President Trump on Friday granted a new presidential permit to a long-stalled segment of TransCanada Corp.'s Keystone XL (KXL) oil pipeline, opening a potential route for the remaining U.S. portion of the 1,200-mile project to move Canadian oilsands to the Gulf Coast.

Trump’s memorandum stated it is superseding a March 2017 presidential permit and grants permission from a 2004 executive order, as well as a presidential memorandum issued in January 2017.

The new permit requires KXL to meet nearly a dozen conditions related to construction, connection, operation and maintenance.

TransCanada CEO Russ Girling said the president had "clarified the importance" of the long-standing pipeline project, which has been through more than 10 years of environmental review. The president, he said, “has been clear that he wants to create jobs and advance U.S. energy security, and the KXL pipeline does both.”

As perhaps the most studied pipeline in history, environmental reviews have shown that KXL can be built and operated in an "environmentally sustainable and responsible way," Girling said.

The American Petroleum Institute (API) hailed the action and said KXL was "critical to safely delivering energy to American families” and urged it move forward "without delay."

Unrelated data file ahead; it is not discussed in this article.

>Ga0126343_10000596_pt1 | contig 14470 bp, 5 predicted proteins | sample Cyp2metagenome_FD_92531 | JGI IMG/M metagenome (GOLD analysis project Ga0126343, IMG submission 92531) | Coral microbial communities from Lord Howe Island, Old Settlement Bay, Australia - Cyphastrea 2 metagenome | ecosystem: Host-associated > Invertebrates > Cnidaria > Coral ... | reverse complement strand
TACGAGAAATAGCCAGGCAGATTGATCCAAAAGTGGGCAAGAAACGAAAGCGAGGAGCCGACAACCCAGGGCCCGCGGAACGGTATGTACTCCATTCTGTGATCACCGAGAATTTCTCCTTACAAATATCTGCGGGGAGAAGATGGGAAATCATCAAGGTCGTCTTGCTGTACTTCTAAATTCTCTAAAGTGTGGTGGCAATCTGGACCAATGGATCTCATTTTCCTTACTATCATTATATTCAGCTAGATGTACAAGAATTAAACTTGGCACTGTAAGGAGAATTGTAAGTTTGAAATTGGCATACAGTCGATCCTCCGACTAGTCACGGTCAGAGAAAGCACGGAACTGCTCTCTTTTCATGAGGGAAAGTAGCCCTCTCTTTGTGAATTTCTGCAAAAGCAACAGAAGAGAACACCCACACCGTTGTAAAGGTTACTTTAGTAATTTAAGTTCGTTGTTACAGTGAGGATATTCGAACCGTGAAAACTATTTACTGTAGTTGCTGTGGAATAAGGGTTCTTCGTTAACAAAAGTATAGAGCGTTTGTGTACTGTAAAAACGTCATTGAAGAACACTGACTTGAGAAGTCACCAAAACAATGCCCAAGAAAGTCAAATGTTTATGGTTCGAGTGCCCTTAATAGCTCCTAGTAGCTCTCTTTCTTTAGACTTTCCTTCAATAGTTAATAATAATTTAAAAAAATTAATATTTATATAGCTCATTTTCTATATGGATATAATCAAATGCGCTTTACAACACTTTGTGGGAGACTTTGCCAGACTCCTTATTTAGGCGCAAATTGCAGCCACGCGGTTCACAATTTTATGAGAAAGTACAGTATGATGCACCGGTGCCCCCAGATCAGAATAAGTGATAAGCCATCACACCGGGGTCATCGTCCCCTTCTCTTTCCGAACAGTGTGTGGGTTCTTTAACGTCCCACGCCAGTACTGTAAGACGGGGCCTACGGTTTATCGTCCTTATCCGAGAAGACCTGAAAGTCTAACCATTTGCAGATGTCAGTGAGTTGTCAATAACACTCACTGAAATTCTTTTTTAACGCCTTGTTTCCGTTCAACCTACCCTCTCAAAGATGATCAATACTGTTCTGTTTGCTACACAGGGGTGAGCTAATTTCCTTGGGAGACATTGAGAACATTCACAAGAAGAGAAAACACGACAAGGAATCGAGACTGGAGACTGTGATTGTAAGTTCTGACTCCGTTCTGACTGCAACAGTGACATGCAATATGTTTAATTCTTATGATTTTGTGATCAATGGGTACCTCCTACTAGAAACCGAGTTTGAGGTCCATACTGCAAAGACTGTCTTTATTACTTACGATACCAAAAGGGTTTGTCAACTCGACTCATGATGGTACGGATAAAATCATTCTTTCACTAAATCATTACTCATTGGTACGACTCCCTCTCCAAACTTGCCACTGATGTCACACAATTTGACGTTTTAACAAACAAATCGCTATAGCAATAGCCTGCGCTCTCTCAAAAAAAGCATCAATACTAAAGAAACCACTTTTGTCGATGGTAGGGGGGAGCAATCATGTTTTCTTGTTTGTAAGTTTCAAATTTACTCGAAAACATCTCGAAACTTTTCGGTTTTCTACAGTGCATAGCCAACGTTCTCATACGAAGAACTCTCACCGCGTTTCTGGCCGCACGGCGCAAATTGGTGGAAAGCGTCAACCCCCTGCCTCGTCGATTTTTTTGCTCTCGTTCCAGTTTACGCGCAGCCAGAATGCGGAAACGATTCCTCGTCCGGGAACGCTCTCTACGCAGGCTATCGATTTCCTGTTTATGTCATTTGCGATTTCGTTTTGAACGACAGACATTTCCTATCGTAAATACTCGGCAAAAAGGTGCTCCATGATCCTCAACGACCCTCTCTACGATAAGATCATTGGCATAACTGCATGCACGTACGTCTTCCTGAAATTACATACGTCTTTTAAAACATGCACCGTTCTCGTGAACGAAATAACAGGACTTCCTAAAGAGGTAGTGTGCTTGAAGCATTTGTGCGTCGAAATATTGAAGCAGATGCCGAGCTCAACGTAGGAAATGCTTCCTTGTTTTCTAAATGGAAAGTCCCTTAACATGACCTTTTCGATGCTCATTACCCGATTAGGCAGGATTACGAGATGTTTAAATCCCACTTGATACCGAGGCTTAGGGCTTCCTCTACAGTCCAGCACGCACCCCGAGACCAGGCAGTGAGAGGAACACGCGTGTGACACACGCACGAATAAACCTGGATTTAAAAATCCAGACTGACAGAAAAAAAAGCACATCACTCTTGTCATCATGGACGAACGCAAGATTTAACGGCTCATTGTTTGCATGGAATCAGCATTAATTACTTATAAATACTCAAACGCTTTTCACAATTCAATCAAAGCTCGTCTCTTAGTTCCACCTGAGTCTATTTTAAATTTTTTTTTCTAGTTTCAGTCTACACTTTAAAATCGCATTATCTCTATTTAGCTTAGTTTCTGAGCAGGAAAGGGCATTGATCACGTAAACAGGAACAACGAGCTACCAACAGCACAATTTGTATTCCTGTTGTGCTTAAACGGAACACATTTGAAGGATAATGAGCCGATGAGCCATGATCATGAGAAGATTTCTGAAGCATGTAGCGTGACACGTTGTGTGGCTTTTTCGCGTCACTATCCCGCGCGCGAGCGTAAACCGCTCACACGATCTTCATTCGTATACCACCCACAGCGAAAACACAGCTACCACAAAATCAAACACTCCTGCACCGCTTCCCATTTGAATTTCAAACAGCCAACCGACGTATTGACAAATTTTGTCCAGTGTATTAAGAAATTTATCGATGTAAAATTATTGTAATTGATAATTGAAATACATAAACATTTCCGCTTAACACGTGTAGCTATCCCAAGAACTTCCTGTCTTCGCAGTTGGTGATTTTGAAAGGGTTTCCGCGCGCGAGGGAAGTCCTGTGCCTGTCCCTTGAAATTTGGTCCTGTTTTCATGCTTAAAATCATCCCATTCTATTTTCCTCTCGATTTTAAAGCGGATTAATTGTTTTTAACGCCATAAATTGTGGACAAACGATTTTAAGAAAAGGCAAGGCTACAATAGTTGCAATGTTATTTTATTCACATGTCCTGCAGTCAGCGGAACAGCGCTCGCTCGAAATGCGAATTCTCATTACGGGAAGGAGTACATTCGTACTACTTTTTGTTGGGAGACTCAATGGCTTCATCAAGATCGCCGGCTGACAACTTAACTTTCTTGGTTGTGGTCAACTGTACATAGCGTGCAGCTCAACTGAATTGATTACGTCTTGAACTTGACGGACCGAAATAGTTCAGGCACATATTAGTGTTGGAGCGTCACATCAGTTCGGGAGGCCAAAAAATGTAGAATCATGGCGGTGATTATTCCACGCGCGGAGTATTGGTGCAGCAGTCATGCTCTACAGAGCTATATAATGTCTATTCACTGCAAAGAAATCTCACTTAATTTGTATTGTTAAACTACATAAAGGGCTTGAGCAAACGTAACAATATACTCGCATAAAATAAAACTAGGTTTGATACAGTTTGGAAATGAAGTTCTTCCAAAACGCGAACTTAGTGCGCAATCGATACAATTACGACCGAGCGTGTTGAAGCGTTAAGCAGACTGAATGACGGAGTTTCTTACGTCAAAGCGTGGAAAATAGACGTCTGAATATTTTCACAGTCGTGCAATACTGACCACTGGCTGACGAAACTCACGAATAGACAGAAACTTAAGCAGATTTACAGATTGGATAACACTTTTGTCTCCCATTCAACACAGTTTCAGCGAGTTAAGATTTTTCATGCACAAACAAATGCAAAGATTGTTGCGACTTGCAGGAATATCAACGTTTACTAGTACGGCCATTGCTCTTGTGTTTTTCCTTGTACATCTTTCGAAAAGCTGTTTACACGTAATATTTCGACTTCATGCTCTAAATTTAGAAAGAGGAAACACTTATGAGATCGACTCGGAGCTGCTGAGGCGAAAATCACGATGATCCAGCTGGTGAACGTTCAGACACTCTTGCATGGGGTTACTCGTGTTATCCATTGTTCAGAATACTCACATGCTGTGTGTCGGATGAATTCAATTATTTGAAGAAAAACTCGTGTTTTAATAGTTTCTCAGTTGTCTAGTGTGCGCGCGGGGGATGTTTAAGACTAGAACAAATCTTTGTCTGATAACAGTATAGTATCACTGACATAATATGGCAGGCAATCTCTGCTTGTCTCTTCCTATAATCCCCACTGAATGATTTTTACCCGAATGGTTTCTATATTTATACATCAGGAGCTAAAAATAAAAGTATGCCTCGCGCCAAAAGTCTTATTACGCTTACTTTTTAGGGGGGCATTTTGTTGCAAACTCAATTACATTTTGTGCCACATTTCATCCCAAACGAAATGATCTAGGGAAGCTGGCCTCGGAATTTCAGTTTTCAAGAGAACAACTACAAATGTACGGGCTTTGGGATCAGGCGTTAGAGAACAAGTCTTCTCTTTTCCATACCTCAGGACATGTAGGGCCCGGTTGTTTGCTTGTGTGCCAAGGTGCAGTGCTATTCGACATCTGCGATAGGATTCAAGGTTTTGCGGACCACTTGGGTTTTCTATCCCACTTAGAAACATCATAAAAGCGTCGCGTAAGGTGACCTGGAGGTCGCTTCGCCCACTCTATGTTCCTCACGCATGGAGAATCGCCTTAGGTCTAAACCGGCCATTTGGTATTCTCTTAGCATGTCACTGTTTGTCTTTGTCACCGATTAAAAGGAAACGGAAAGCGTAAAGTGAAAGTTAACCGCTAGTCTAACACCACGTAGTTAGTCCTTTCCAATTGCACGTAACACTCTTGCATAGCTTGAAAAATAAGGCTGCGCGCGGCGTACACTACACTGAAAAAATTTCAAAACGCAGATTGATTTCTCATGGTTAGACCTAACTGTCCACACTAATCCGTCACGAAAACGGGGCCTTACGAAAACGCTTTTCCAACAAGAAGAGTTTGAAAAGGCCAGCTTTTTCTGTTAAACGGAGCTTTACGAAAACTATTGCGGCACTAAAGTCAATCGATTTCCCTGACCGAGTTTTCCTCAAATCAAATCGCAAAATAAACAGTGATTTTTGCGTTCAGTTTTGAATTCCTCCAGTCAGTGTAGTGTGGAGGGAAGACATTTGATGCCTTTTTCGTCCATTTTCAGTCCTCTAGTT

Analysts interpreted Trump's dual acts of revoking his previous approval and granting a new permit as an attempt to moot state-based court and regulatory actions holding up the $8 billion project.

"The principal implication...is that revoking the March 2017 presidential permit could obviate ongoing litigation in the U.S. District Court of Montana and the U.S. State Department's pending appeal of the current injunction on construction” in the U.S. Court of Appeals for the Ninth Circuit, analysts with ClearView Energy Partners LLC said Friday.

The pipeline would transport 830,000 b/d, including 100,000 b/d from the Bakken Shale in North Dakota, to Gulf Coast refineries. It was originally blocked by the State Department in November 2015 after determining the project was not in the nation's interest.

Industry reaction was swift and positive, as were reactions by opponents from the environmental community.

The American Energy Alliance said  KXL "has gone through all the necessary environmental review, [and] it is time for the delays to end and for the pipeline to be built." Grow America's Infrastructure Now said Trump's latest action "appears intended to shield the project" from legal actions and suggested the National Environmental Policy Act was not applicable to the KXL permit.

Environmental group 350.org called the White House actions "a ridiculous attempt by Trump to skirt due process to benefit an oil corporation," and show "where the president's allegiances lie."